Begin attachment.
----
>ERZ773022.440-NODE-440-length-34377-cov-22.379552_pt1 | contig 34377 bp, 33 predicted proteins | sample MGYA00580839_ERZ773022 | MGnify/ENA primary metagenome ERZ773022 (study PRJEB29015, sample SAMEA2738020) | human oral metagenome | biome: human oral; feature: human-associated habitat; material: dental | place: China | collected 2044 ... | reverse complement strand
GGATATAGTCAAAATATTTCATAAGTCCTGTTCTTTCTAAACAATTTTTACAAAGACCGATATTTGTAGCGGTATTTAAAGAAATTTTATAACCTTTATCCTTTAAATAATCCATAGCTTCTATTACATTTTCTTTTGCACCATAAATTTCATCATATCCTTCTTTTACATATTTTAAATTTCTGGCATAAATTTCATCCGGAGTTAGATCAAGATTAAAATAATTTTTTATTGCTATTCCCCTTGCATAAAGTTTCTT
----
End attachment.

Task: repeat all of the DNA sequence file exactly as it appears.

>ERZ773022.440-NODE-440-length-34377-cov-22.379552_pt1 | contig 34377 bp, 33 predicted proteins | sample MGYA00580839_ERZ773022 | MGnify/ENA primary metagenome ERZ773022 (study PRJEB29015, sample SAMEA2738020) | human oral metagenome | biome: human oral; feature: human-associated habitat; material: dental | place: China | collected 2044 ... | reverse complement strand
GGATATAGTCAAAATATTTCATAAGTCCTGTTCTTTCTAAACAATTTTTACAAAGACCGATATTTGTAGCGGTATTTAAAGAAATTTTATAACCTTTATCCTTTAAATAATCCATAGCTTCTATTACATTTTCTTTTGCACCATAAATTTCATCATATCCTTCTTTTACATATTTTAAATTTCTGGCATAAATTTCATCCGGAGTTAGATCAAGATTAAAATAATTTTTTATTGCTATTCCCCTTGCATAAAGTTTCTT